BROADWAY REVIEWS

BROADWAY REVIEW: Wicked

October 31, 2003: SHE'S flying! She's actually flying!

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BROADWAY REVIEW: The Lion King

November 14, 1997:

Suddenly, you're 4 years old again, and you've been taken to the circus for the first time. You can only marvel at the exotic procession of animals before you: the giraffes and the elephants and the hippopotamuses and all those birds in balletic flight. Moreover, these are not the weary-looking beasts in plumes and spangles that usually plod their way through urban circuses but what might be described as their Platonic equivalents, creatures of air and light and even a touch of divinity. Where are you, really, anyway? The location is supposed to be a theater on 42d Street, a thoroughfare that has never been thought of as a gateway to Eden. Yet somehow you have fallen into what appears to be a primal paradise. And even the exquisitely restored New Amsterdam Theater, a former Ziegfeld palace, disappears before the spectacle within it.

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BROADWAY REVIEW: Chicago

November 15, 1996: WHO would have thought there could be such bliss in being played for a patsy?

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BROADWAY REVIEW: My Fair Lady

January 1, 1970: Poor Eliza. It’s not enough that her own father sells her for five pounds to the bully phonetician Henry Higgins. Or that Higgins strips her of her ragged clothes and Cockney accent so she can become a refined if useless lady. No, the former flower girl is also a failure of feminism, if recent criticism is to be believed. Don’t believe it. The plush and thrilling Lincoln Center Theater revival of Lerner and Loewe’s “My Fair Lady” that opened on Thursday at the Vivian Beaumont Theater reveals Eliza Doolittle as a hero instead of a puppet — and reveals the musical, despite its provenance and male authorship, as an ur-text of the #MeToo moment. Indeed, that moment has made “My Fair Lady,” which had its Broadway premiere in 1956, better than it ever was.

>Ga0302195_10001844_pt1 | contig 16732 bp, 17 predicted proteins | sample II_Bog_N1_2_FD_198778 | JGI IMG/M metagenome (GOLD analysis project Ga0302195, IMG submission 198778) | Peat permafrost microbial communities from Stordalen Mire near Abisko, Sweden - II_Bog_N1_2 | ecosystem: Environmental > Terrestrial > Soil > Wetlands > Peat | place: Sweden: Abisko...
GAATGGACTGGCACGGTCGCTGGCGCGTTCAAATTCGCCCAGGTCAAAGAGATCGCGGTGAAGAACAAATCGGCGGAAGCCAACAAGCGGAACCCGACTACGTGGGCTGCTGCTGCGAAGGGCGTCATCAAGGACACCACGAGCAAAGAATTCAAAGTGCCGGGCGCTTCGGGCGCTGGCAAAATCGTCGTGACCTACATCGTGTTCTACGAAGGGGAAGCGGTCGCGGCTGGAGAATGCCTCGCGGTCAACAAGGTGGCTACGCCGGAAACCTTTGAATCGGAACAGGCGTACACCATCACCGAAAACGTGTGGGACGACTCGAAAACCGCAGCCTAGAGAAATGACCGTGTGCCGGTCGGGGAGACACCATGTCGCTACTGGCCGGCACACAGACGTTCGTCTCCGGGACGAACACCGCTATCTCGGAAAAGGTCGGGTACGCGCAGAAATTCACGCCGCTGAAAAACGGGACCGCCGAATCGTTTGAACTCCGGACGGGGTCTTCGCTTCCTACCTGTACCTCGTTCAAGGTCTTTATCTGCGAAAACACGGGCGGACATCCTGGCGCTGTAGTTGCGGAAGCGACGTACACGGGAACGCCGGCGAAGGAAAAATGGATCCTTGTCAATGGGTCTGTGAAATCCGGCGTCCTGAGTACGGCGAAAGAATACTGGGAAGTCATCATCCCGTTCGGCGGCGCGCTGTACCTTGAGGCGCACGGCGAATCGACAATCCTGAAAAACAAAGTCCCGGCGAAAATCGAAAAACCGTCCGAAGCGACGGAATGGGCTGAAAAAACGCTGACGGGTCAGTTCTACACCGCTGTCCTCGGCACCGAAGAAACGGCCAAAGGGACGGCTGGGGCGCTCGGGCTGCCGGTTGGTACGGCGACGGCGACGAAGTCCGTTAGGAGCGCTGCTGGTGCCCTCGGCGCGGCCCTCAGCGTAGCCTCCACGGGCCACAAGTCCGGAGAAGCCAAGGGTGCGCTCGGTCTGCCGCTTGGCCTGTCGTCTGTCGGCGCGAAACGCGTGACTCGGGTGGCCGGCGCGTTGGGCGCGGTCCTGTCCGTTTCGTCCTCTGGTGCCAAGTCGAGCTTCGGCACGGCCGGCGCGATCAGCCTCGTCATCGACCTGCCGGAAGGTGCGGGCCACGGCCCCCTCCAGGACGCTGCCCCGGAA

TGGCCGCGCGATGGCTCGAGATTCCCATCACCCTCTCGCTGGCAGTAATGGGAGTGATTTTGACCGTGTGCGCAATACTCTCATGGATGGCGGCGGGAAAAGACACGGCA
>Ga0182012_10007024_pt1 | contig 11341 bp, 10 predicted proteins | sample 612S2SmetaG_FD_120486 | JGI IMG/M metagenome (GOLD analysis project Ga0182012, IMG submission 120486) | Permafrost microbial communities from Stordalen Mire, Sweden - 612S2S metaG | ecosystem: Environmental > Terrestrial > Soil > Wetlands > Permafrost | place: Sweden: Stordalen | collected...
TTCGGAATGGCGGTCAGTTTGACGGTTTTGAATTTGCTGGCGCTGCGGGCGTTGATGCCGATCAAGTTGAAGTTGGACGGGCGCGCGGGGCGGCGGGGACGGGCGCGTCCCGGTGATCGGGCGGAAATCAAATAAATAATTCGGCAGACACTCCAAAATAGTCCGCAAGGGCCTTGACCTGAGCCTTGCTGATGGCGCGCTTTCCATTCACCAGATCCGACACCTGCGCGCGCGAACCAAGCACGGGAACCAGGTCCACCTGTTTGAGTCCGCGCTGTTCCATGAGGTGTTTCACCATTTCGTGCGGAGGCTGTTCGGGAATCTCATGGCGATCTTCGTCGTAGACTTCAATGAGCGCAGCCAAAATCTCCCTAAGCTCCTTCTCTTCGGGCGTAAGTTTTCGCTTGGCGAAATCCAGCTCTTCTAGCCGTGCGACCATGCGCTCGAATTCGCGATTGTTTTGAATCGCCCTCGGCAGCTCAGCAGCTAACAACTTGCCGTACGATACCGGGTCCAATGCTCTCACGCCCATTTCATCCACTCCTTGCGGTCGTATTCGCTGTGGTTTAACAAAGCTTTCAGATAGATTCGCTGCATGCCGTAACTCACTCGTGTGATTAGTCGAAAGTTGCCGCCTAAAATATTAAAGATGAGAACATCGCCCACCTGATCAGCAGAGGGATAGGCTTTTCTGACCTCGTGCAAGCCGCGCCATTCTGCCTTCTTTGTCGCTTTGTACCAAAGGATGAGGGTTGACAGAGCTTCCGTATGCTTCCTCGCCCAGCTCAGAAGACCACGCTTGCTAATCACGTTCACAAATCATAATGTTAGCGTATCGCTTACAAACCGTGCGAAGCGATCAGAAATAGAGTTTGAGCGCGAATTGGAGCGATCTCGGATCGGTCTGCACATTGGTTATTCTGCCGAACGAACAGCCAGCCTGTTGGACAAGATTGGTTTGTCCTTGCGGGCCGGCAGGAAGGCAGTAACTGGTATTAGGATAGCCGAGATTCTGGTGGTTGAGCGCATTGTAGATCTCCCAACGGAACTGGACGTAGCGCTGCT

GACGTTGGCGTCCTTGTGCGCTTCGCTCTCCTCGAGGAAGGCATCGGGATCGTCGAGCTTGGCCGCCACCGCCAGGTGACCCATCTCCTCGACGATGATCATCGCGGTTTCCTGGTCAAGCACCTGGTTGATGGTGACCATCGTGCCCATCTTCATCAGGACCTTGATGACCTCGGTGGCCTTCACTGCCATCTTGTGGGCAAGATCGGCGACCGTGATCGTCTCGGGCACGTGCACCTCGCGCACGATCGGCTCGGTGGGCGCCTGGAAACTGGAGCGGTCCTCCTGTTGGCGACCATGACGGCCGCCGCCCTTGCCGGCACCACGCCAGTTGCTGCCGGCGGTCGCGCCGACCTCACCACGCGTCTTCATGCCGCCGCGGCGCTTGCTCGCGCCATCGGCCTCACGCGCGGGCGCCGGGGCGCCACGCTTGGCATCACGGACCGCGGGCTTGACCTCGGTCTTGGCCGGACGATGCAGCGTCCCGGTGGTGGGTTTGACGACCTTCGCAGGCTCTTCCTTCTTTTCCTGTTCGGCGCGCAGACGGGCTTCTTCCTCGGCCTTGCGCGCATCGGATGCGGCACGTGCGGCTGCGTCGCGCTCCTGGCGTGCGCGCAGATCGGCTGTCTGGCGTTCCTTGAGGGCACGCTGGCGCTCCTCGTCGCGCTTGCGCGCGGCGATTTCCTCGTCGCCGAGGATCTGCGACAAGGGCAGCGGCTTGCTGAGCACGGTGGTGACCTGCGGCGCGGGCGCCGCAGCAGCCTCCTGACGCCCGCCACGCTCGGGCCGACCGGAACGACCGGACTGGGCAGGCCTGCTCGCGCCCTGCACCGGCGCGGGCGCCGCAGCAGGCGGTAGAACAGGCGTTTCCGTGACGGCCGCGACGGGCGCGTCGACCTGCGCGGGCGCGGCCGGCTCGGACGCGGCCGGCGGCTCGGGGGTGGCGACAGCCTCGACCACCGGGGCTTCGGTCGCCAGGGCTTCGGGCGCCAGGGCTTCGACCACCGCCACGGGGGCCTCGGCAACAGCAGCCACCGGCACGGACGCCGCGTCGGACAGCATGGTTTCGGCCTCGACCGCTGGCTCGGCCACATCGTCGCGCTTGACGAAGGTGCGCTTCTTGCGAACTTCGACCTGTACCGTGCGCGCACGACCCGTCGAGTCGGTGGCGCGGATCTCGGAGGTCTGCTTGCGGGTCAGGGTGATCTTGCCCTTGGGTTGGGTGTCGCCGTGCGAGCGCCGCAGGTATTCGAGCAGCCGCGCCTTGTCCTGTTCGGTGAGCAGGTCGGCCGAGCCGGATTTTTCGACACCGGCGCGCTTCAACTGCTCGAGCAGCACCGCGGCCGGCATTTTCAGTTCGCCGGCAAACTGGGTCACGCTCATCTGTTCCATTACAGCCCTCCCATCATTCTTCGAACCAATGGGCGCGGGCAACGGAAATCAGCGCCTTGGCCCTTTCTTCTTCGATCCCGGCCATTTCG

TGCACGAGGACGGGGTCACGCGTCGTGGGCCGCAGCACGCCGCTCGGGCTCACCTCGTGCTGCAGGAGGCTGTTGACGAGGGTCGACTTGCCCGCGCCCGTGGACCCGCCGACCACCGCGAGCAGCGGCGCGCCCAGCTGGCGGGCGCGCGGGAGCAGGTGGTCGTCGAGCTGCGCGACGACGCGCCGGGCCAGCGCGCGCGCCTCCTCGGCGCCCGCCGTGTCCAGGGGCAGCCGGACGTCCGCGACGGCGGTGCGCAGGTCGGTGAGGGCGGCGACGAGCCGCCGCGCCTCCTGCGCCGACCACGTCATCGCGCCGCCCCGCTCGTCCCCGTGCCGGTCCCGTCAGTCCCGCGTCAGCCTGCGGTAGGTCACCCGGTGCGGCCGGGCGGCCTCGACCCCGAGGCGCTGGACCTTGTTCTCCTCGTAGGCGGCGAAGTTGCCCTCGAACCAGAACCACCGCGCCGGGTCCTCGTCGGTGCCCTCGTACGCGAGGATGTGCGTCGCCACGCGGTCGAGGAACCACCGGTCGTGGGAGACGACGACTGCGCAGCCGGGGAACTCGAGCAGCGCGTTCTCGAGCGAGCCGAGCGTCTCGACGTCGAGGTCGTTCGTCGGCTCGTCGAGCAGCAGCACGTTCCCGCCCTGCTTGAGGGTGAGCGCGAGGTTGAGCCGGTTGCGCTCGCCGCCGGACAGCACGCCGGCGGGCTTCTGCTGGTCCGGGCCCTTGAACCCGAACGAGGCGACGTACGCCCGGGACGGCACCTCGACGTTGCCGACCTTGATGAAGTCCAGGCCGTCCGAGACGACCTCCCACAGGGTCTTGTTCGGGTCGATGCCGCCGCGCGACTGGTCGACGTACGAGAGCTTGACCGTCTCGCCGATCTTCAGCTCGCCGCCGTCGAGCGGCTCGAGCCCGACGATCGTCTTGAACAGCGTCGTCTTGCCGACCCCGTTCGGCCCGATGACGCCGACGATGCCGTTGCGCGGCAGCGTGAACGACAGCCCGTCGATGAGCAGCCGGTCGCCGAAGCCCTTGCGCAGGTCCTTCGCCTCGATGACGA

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BROADWAY REVIEW: Frozen

January 1, 1970:

Forget girl power, sisterly love and the high-belt clarion call of “Let It Go.” Anxiety over the handling of a precious gift is the theme that comes through loudest in “Frozen,” the sometimes rousing, often dull, alternately dopey and anguished Disney musical that opened on Broadway on Thursday.

The precious gift is not, I hasten to add, the freeze-ray of Queen Elsa, which threatens her kingdom without any corresponding benefits. (Couldn’t they at least hook her up to a gelato machine?) Nor is it the warmheartedness of her sister, Anna, which puts her at constant risk of unelective cryogenesis.

No, the precious gift causing so much anxiety at the St. James Theater is the 2013 blockbuster film from which the stage musical has been adapted. After all, $1.3 billion in box office is a lot of ice.

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BROADWAY REVIEW: Mean Girls

January 1, 1970:

Let me say up front that if I were asked to choose among the healthy lineup of girl-power musicals now exercising their lungs on Broadway, you would have to count me on Team Regina. That’s a reference to the alpha leader of the nasty title characters of “Mean Girls,” the likable but seriously over-padded new show that opened at the August Wilson Theater on Sunday night.

I hasten to add that I am in no way endorsing the crushing elitist behavior of Regina George, a teen clique queen embodied here with red- (or rather pink-) hot coolness by Taylor Louderman. I was once a public high school student myself, and writhed painfully beneath the long, glossy talons of many a Regina.

But the jokes, poses and put-downs that Regina delivers and inspires in others in this musical, adapted from the 2004 film, are a lot more entertaining than the more earnestly aspirational doings of the heroines of “Frozen,” “Anastasia” and, their deathless sorority founder, “Wicked.”That’s because Regina and her frenemies converse in dialogue by the peerless comic writer Tina Fey.

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